My original title today was “The Logos and our logos.” No good. The reader would start thinking of the Nike logo or the McDonald’s logo. I could go with the actual Greek alphabet and say “the λόγος and our λόγος” – but that would scare some away.

Logos (λόγος) is the Greek word for “word.” But it can mean so many other things: reason, explanation, discourse, account, sentence, meaning, language, communication, and much more. It’s one of those Bible words that simply can’t be translated without losing much of the meaning (much of the λόγος).

The beginning of John’s Gospel dramatically presents Jesus as the eternal λόγος, who was with the Father in the beginning, and who is himself God. He is the spoken Word through whom all things came to be. That Word becomes flesh and makes his dwelling among us. That Word gives purpose and meaning to our otherwise meaningless existence. He makes it possible for our life to be worth something, and opens us up to share in his eternal life.

That’s John 1. Today I want to reflect on Hebrews 4:

“Indeed, the Word (λόγος) of God is living and effective, sharper than any two-edged sword, penetrating even between soul and spirit, joints and marrow, and able to discern reflections and thoughts of the heart. No creature is concealed from him, but everything is naked and exposed to the eyes of him to whom we must render an account (λόγος)” (Hebrews 4:12-13).

I had a great “aha!” moment this summer on retreat when I was praying my way through the Letter to the Hebrews. Over the last 12 years, I’ve been slowly soaking in the New Testament on my annual retreats. During each hour of meditation, I read and meditate on the English translation of a chapter or two at a time. Then I go back and look at the Greek.

In this case, I was dumbstruck that this oft-quoted passage begins and ends with the word “word” λόγος). Jesus is the eternal Word of God, living and effective, penetrating soul and spirit, laying bare our hearts. In his presence, my own λόγος comes to full light. I am part of a story. My human life is a “word” in its own right. My story will be told; my “word” will come to full light – possibly in this life and for sure in the next. Jesus, the eternal λόγος, promises to take all that is buried or hidden and expose it fully (Luke 8:17).

His story is a judgment upon my story and your story – not in the sense that he is eager to dole out condemnation. Quite the opposite! He did not come to condemn the world, but to save it. He does not will the death of the sinner, but that we turn to him and live! But the only way for our guilt and our shame to be healed is for the entirety of our story to be brought into his light. So long as we keep parts of it buried away or hidden, we cannot be a whole person. The conflict that is playing itself out in the drama of your story and my story cannot be resolved until Christ, the great protagonist, is allowed to be present to all of it.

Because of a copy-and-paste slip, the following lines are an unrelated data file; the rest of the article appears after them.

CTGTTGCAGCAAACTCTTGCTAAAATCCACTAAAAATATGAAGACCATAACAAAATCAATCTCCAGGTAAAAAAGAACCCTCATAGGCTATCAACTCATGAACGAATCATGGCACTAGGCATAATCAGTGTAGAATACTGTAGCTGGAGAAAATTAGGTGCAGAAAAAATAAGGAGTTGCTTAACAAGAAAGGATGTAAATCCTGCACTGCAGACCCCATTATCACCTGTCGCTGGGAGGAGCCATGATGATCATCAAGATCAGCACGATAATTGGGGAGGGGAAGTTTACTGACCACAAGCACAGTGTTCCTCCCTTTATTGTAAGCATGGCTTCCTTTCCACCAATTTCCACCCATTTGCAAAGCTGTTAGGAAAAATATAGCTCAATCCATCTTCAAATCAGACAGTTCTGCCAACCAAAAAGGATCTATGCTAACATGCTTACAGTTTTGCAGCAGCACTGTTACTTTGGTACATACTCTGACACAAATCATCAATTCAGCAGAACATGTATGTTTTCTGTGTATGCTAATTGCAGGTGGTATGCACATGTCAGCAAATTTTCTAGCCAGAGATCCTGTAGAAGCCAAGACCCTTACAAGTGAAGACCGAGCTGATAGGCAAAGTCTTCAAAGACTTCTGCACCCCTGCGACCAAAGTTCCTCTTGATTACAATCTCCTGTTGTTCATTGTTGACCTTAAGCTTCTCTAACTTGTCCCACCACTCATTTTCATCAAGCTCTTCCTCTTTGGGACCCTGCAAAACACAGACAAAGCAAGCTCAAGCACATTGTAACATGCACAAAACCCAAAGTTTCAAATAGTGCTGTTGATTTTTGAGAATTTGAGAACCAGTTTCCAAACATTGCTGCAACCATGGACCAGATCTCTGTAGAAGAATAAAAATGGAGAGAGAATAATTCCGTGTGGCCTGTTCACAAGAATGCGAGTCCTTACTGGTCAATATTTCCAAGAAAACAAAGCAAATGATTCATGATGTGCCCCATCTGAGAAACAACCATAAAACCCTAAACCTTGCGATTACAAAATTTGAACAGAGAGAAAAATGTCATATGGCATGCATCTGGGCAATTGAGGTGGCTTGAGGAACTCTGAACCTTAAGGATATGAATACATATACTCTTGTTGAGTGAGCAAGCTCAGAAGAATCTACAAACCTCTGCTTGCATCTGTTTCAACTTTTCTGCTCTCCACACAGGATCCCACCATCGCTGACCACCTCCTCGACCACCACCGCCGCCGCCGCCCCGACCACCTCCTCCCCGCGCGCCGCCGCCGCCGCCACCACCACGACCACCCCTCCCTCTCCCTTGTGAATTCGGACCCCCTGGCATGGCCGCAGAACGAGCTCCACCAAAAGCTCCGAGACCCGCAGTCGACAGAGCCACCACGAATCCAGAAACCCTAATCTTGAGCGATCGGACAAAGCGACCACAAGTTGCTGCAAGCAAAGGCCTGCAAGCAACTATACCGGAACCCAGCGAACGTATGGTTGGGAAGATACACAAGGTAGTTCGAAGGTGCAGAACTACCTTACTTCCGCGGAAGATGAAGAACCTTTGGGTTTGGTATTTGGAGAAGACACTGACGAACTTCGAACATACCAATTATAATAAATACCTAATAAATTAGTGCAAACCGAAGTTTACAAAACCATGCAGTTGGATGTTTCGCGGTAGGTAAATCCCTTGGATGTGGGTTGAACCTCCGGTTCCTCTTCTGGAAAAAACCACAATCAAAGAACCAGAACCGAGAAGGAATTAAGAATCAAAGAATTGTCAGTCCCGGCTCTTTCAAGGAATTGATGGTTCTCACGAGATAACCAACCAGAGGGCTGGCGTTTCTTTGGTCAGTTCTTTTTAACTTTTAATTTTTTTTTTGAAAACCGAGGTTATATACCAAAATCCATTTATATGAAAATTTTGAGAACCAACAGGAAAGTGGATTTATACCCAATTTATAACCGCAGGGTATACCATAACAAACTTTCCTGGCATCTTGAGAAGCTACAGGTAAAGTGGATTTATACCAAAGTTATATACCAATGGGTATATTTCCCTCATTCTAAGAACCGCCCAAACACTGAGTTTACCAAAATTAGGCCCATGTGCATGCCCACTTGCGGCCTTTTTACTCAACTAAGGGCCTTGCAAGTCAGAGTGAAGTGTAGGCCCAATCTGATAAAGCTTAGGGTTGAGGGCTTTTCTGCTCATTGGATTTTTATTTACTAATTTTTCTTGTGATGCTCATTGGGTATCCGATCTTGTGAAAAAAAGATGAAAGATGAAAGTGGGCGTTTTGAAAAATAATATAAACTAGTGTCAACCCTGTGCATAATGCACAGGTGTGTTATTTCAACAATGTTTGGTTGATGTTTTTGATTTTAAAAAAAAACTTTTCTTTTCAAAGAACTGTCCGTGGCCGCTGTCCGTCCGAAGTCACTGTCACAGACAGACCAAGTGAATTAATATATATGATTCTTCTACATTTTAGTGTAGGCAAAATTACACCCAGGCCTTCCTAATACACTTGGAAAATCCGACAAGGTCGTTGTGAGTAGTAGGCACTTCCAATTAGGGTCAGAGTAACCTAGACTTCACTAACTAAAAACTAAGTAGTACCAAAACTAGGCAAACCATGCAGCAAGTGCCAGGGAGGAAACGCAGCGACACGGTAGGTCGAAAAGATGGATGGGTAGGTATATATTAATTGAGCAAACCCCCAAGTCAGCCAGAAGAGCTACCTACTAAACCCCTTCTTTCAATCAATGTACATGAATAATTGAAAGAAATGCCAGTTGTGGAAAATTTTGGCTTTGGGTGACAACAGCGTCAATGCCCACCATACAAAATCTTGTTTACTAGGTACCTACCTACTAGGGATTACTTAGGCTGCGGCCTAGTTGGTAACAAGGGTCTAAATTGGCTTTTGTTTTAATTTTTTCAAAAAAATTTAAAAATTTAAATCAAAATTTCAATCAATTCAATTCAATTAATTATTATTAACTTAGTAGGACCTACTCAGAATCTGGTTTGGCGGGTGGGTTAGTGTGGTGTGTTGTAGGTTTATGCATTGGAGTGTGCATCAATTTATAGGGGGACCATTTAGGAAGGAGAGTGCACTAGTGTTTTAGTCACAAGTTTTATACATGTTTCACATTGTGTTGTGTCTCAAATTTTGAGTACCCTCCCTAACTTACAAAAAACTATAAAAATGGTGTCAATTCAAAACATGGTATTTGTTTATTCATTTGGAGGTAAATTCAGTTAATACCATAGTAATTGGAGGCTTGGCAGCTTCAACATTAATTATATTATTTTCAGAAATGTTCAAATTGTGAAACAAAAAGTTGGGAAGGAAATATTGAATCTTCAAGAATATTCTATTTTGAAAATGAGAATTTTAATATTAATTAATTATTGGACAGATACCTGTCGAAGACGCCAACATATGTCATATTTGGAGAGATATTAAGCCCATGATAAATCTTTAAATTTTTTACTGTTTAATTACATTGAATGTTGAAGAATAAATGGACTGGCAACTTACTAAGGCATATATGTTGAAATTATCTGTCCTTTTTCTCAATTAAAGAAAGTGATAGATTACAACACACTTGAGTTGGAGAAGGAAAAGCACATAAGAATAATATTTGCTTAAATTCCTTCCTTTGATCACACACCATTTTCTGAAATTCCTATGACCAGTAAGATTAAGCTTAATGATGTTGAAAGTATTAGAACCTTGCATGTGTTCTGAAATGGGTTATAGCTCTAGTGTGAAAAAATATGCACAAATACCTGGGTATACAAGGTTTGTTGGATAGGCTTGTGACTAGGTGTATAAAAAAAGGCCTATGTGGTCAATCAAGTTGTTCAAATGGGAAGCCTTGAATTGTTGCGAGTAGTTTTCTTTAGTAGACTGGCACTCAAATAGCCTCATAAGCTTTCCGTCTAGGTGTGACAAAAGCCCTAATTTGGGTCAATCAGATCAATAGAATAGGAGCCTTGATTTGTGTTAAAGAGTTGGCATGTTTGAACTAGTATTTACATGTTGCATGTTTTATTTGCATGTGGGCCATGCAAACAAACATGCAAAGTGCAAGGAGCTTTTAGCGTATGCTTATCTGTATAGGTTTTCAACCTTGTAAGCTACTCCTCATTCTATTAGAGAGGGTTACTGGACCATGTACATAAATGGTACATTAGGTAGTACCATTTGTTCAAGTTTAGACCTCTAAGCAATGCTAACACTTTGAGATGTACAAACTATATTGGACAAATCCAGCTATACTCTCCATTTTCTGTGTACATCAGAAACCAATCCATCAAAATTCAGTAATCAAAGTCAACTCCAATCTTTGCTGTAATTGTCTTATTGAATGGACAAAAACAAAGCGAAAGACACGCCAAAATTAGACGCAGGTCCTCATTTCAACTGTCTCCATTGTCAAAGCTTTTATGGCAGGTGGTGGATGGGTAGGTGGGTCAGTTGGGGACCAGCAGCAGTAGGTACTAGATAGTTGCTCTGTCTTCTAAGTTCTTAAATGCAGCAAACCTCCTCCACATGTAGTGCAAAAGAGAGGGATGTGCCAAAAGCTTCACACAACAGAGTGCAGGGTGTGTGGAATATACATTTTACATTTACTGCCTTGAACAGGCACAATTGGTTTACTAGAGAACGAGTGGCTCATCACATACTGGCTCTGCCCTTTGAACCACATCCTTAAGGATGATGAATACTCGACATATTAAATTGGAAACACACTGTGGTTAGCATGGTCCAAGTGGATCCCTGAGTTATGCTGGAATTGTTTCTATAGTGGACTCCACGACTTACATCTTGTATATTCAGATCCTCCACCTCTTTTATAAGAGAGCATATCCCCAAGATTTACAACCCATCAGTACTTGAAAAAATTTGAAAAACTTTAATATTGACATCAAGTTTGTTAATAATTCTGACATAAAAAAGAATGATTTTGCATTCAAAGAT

This is why we Catholics put the Paschal Mystery at the center of all things. Every Sunday we gather to remember and participate anew in the saving event that is the suffering, dying, and rising of Jesus. Every year we enter the Paschal Triduum – the holy three days that is one single celebration – to remember THE story – the only story, the one true story, without which our human experience cannot be redeemed or resolved.

Hebrews 4:13 is typically translated in English as us giving an account in the presence of Jesus. Literally in Greek this passage says “All things are naked and uncovered to the eyes of him to whom belongs our λόγος.” The vulnerability of this experience is indeed unsettling. But deep down, don’t we all ache to be known, seen, heard, and truly understood?  Only the eternal λόγος can make that happen – and only by uncovering and laying bare all that is within us!

We belong to him – not in the sense that he owns us, but that we are ordered to him in a relationship – both in creation and in redemption. The original creation happened through him. Through God’s Word all was made. God spoke us humans into being, breathed his Spirit into us, and declared us very good. He gave us stewardship of the entire cosmos. We failed. He never stopped loving us. He promised to send the woman and her offspring to crush the head of the serpent. The Word became flesh and dwelt among us. The Word died of the Cross and rose from the dead. The Word promises to take our tangled mess, to expose and uncover all of it – and to heal, restore, and gloriously transform us.

This, I think, is also the meaning behind Simeon’s cryptic words to the Virgin Mary: that a sword will pierce her heart so that the hearts of many may be laid bare (Luke 2:35). She is the New Eve, the promised woman. Her heart is fully pierced, fully vulnerable, and fully exposed – for sure at the Cross on Good Friday – but actually at many moments. Jesus declares “Behold, your mother!” so that each of us can receive her fierce and tender motherly care throughout the rather unsettling process of our own hearts being pierced by the Word, exposed, healed, and transformed. His eternal Love is both fierce and tender, and it is the only way.

Jesus does not expect this transformation to happen all at once. It’s a gradual process that happens over time. Like any great story, ours has moments of triumph, moments of loss and heartache, moments of betrayal, much adversity, and many setbacks. At every chapter, we can remember that THE story has already been told, and the victory has already been won – in the person of the λόγος. His story gets to become our story. Will we, like Mary, say “yes”?

This post originally appeared on abideinlove.com and is reprinted here with permission.

Image courtesy of Unsplash.

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